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Vital role of the arts in referendum debate

Two serious men, two gifted men who have sought to add up the two and two of the referendum debate and contrived to come up with five.

Let's take them chronologically. A couple of weeks back, writer and critic Alexander Linklater wrote a piece in which he lamented the lack of argument about Scottish culture.

There was more cultural expression during the devolution process in the 1990s, he advised. But now, "on the brink of revolution, Scotland's cultural elites seem to have fallen into sterile postures of consensus". He reminded us of a time when Scottish artist Douglas Gordon won the Turner Prize, the film Trainspotting transformed the image of Scottish cinema and new Scottish fiction gripped publishers.

Now, "the atmosphere is tense, nervous and unimaginative". Really? We might never know why Mr Linklater's Scottish cultural clock seemed to stop 20 years ago. Perhaps that's what happens when you live mostly in London. We might never know why he hasn't registered the rude health of the Scottish novel, the dozen Scots-based Turner finalists post 2000, the growing canon of internationally acclaimed Scottish films and theatre productions and the extraordinary explosion of traditional music through two decades of Celtic Connections.

This "tense, nervous unimaginative" cultural cohort last week announced not one but two round-Scotland sojourns to engage and entertain the electorate. Interestingly, healthily, they reflect a vibrant tapestry of ages, genders and art forms. Listening Lugs reprises the legendary bus tour of the last referendum campaign when writers Willie McIlvanney, Billy Kaye, and Neal Ascherson joined theologian Will Storrar on a journey of conversational exploration.

The 2014 brand has a much expanded cast list, as befits the significance of the questions being asked, so musicians as varied as Jamie McDougall, Ricky Ross and Karine Polwart will feature on some legs, as will a theatre contingent including David Greig and Gerda Stevenson, a veritable library of authors including James Robertson, Janice Galloway, Sara Sheridan and Aonghas MacNeacail and visual artists such as Sandy Moffat and Will McLean. Meanwhile, the young Turks at National Collective are running a pan-Scotland Yestival mixing their now familiar brand of music, literature, and politics. They have brought vibrancy and fun to the debate, reaching out and refreshing the parts long disengaged from formal politics.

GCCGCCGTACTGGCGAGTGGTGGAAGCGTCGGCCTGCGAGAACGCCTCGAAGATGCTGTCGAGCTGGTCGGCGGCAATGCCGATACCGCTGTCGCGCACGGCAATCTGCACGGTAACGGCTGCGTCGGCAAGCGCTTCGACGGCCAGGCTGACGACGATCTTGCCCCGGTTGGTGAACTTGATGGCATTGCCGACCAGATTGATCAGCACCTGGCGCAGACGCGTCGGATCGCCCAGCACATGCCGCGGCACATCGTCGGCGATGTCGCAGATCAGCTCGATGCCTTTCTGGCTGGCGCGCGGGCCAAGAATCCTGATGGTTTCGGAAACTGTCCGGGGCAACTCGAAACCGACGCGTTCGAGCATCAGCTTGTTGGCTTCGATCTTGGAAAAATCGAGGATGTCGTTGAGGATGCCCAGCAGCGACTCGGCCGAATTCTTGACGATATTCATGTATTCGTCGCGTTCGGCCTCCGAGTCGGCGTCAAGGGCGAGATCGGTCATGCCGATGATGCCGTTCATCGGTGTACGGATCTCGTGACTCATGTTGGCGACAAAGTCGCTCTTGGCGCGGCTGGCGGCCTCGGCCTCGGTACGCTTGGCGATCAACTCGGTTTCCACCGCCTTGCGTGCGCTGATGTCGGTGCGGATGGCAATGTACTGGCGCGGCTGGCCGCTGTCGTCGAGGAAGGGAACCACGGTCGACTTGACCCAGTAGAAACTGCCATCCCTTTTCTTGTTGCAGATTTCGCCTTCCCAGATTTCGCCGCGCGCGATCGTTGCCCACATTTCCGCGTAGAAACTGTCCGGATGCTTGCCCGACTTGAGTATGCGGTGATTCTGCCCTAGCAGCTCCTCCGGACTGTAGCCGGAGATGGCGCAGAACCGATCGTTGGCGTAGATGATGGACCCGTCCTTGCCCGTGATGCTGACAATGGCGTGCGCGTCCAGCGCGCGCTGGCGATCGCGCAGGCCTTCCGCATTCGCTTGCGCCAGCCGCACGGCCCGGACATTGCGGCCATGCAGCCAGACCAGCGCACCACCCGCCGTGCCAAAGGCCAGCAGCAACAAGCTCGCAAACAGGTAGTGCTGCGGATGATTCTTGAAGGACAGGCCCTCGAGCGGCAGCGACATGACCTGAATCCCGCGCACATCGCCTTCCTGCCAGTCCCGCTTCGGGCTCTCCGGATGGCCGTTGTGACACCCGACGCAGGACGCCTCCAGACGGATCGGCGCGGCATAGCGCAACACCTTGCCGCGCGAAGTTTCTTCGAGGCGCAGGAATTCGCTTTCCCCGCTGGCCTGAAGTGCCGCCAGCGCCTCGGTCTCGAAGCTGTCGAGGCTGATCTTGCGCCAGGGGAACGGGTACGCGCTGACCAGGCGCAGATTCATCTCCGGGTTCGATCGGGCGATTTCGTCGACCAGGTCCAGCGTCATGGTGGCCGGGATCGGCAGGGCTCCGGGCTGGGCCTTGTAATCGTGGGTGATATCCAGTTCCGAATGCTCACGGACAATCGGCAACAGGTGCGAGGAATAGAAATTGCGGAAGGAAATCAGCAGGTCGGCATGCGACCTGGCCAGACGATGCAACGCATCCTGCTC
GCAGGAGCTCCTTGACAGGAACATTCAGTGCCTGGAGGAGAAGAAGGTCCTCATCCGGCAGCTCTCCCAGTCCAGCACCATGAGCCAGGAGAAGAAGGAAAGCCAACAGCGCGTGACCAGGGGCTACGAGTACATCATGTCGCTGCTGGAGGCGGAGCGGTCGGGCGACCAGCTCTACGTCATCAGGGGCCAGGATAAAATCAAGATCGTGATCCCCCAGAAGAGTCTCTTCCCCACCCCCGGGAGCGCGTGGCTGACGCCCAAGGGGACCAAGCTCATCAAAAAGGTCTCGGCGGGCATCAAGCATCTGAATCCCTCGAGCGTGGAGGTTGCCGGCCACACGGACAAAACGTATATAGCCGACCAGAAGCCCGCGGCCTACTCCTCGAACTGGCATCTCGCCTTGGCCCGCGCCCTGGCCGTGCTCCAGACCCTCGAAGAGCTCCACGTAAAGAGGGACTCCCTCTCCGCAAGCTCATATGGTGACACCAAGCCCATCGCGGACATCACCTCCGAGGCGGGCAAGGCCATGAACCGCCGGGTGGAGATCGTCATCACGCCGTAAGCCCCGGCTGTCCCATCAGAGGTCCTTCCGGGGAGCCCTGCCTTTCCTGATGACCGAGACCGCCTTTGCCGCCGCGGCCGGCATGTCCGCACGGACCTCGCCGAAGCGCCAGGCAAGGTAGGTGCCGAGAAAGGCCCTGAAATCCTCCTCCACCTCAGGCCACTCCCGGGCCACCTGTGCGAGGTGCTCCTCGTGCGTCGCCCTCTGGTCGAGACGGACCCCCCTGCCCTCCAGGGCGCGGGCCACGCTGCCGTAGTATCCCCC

But the National Collective cannot count the celebrated composer James MacMillan amongst its growing fanbase. He, too, has ventured into print, somewhat perversely you might think for a man who suggests that he is "keen to keep his views private" on the referendum debate. He considers the National Collective to be "young, shouty and completely unquestioning", a view he has apparently formed from its website rather than personal experience. The other night I listened to one of the collective's number at a public meeting who was economically highly literate, self effacing, and entirely non-confrontational.

But each, as they say, to their own. More dispiriting was Mr MacMillan's dismissal of their poetry as "risible and thin … light on nuance and subtlety." That, I guess is a matter of subjective opinion, but I would have expected more generosity of spirit from one of Scotland's giant talents. Frankly out of order was his conflation of today's intermingling of arts and politics with historical references to Hugh MacDiarmid's alleged flirtation with fascism almost 100 ago: "Youthful idealism or patriotism can sometimes give succour to dark, lurking forces in our collective psyche".

Alternatively, youthful idealism can remind us where we emerge when that quality is swamped by the cynicism and hypocrisy of some elements of mainstream politics. Idealism, youthful and otherwise, is the godparent of a psyche that prefers celebration of virtues over excavation of vices. And whether you believe patriotism to be a handy hiding place for scoundrels or merely a vigorously expressed love of your native land, it is hardly inter-changeable with idealism. But entry into this fascinating debate is welcome from any quarter, most especially from a creative community that collectively nourishes Scotland's soul.

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